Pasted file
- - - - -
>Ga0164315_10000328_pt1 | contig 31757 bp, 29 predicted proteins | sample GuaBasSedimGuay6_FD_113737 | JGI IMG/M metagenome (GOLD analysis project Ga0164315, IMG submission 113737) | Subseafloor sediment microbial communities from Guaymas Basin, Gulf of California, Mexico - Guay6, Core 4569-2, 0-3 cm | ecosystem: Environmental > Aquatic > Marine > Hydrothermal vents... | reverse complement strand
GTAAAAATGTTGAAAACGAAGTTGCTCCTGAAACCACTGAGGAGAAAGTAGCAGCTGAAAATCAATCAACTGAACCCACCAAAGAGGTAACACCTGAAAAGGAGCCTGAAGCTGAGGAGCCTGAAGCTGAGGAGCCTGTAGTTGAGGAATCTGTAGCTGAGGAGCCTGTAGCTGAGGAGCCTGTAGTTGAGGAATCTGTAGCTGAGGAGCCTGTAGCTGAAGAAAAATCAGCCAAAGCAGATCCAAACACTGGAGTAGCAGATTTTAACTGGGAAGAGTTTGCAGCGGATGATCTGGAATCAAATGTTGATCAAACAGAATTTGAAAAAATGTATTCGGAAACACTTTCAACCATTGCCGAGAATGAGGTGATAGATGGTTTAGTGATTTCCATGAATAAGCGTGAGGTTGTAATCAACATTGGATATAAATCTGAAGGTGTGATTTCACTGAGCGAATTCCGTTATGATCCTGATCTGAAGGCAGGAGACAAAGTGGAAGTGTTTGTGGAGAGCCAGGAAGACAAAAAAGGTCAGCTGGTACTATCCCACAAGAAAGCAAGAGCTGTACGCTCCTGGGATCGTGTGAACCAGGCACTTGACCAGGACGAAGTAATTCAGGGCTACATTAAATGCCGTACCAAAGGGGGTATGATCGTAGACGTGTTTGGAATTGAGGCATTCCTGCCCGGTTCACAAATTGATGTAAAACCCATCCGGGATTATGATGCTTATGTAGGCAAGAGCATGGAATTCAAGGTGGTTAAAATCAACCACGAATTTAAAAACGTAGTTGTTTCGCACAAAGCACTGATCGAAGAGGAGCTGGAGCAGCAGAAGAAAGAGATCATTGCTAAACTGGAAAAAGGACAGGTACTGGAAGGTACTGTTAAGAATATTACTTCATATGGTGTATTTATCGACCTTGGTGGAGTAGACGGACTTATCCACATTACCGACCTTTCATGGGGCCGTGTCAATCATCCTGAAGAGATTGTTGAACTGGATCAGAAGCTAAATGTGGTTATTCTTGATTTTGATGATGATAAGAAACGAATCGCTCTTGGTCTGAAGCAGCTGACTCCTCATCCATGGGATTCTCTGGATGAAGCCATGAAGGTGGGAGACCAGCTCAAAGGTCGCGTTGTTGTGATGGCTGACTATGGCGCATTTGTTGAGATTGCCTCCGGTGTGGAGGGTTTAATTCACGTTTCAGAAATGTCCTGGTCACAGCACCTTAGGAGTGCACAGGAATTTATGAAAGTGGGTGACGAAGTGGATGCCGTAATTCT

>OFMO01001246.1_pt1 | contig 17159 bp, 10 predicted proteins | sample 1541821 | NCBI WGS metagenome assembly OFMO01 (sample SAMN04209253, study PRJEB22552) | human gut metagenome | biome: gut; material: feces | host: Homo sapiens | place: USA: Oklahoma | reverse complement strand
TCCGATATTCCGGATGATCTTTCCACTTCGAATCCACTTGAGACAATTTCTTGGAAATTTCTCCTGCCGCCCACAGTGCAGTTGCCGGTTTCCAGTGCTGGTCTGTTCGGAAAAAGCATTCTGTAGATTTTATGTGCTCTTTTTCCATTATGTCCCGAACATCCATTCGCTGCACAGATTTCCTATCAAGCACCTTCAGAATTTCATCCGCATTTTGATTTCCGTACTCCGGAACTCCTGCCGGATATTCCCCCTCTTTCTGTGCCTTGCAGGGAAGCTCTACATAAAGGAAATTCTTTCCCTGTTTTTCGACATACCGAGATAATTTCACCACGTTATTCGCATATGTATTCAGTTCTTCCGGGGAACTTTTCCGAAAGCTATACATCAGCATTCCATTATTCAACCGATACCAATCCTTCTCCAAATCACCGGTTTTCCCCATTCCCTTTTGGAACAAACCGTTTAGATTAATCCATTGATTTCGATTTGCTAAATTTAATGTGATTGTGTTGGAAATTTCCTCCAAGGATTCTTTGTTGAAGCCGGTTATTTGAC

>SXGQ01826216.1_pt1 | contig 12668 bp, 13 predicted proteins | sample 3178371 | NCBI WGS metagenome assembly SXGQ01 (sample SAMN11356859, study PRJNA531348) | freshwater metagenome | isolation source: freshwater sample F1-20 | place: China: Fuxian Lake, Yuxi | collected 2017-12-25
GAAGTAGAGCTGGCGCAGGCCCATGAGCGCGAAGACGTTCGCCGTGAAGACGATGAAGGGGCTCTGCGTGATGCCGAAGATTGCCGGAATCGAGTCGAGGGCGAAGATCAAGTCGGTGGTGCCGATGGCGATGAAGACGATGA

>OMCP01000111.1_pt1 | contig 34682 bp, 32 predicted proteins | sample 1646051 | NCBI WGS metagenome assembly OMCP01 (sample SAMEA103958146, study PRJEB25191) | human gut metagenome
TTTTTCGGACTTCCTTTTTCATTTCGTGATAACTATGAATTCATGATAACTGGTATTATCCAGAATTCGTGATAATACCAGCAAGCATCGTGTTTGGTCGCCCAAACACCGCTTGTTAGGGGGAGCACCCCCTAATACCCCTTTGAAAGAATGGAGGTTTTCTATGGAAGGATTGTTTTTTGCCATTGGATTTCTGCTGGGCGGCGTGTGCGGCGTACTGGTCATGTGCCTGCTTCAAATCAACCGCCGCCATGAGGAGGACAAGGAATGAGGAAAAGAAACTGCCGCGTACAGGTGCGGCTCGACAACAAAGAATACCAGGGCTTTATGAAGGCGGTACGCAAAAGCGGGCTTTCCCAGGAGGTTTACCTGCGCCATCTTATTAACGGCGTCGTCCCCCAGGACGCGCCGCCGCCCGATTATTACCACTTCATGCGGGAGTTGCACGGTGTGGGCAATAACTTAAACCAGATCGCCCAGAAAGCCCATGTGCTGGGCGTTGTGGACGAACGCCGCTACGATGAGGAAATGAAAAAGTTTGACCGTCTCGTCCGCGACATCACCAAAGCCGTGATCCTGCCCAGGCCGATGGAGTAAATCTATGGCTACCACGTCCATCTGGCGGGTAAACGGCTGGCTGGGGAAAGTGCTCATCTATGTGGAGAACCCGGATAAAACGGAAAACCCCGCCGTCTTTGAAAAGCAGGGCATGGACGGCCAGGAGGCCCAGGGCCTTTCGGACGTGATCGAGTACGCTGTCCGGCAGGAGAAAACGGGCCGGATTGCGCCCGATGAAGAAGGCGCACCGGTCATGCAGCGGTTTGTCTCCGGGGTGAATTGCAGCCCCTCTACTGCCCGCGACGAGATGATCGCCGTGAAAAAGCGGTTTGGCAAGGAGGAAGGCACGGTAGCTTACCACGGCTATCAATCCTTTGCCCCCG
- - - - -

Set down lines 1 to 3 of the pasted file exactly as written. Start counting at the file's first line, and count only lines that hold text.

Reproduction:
>Ga0164315_10000328_pt1 | contig 31757 bp, 29 predicted proteins | sample GuaBasSedimGuay6_FD_113737 | JGI IMG/M metagenome (GOLD analysis project Ga0164315, IMG submission 113737) | Subseafloor sediment microbial communities from Guaymas Basin, Gulf of California, Mexico - Guay6, Core 4569-2, 0-3 cm | ecosystem: Environmental > Aquatic > Marine > Hydrothermal vents... | reverse complement strand
GTAAAAATGTTGAAAACGAAGTTGCTCCTGAAACCACTGAGGAGAAAGTAGCAGCTGAAAATCAATCAACTGAACCCACCAAAGAGGTAACACCTGAAAAGGAGCCTGAAGCTGAGGAGCCTGAAGCTGAGGAGCCTGTAGTTGAGGAATCTGTAGCTGAGGAGCCTGTAGCTGAGGAGCCTGTAGTTGAGGAATCTGTAGCTGAGGAGCCTGTAGCTGAAGAAAAATCAGCCAAAGCAGATCCAAACACTGGAGTAGCAGATTTTAACTGGGAAGAGTTTGCAGCGGATGATCTGGAATCAAATGTTGATCAAACAGAATTTGAAAAAATGTATTCGGAAACACTTTCAACCATTGCCGAGAATGAGGTGATAGATGGTTTAGTGATTTCCATGAATAAGCGTGAGGTTGTAATCAACATTGGATATAAATCTGAAGGTGTGATTTCACTGAGCGAATTCCGTTATGATCCTGATCTGAAGGCAGGAGACAAAGTGGAAGTGTTTGTGGAGAGCCAGGAAGACAAAAAAGGTCAGCTGGTACTATCCCACAAGAAAGCAAGAGCTGTACGCTCCTGGGATCGTGTGAACCAGGCACTTGACCAGGACGAAGTAATTCAGGGCTACATTAAATGCCGTACCAAAGGGGGTATGATCGTAGACGTGTTTGGAATTGAGGCATTCCTGCCCGGTTCACAAATTGATGTAAAACCCATCCGGGATTATGATGCTTATGTAGGCAAGAGCATGGAATTCAAGGTGGTTAAAATCAACCACGAATTTAAAAACGTAGTTGTTTCGCACAAAGCACTGATCGAAGAGGAGCTGGAGCAGCAGAAGAAAGAGATCATTGCTAAACTGGAAAAAGGACAGGTACTGGAAGGTACTGTTAAGAATATTACTTCATATGGTGTATTTATCGACCTTGGTGGAGTAGACGGACTTATCCACATTACCGACCTTTCATGGGGCCGTGTCAATCATCCTGAAGAGATTGTTGAACTGGATCAGAAGCTAAATGTGGTTATTCTTGATTTTGATGATGATAAGAAACGAATCGCTCTTGGTCTGAAGCAGCTGACTCCTCATCCATGGGATTCTCTGGATGAAGCCATGAAGGTGGGAGACCAGCTCAAAGGTCGCGTTGTTGTGATGGCTGACTATGGCGCATTTGTTGAGATTGCCTCCGGTGTGGAGGGTTTAATTCACGTTTCAGAAATGTCCTGGTCACAGCACCTTAGGAGTGCACAGGAATTTATGAAAGTGGGTGACGAAGTGGATGCCGTAATTCT

>OFMO01001246.1_pt1 | contig 17159 bp, 10 predicted proteins | sample 1541821 | NCBI WGS metagenome assembly OFMO01 (sample SAMN04209253, study PRJEB22552) | human gut metagenome | biome: gut; material: feces | host: Homo sapiens | place: USA: Oklahoma | reverse complement strand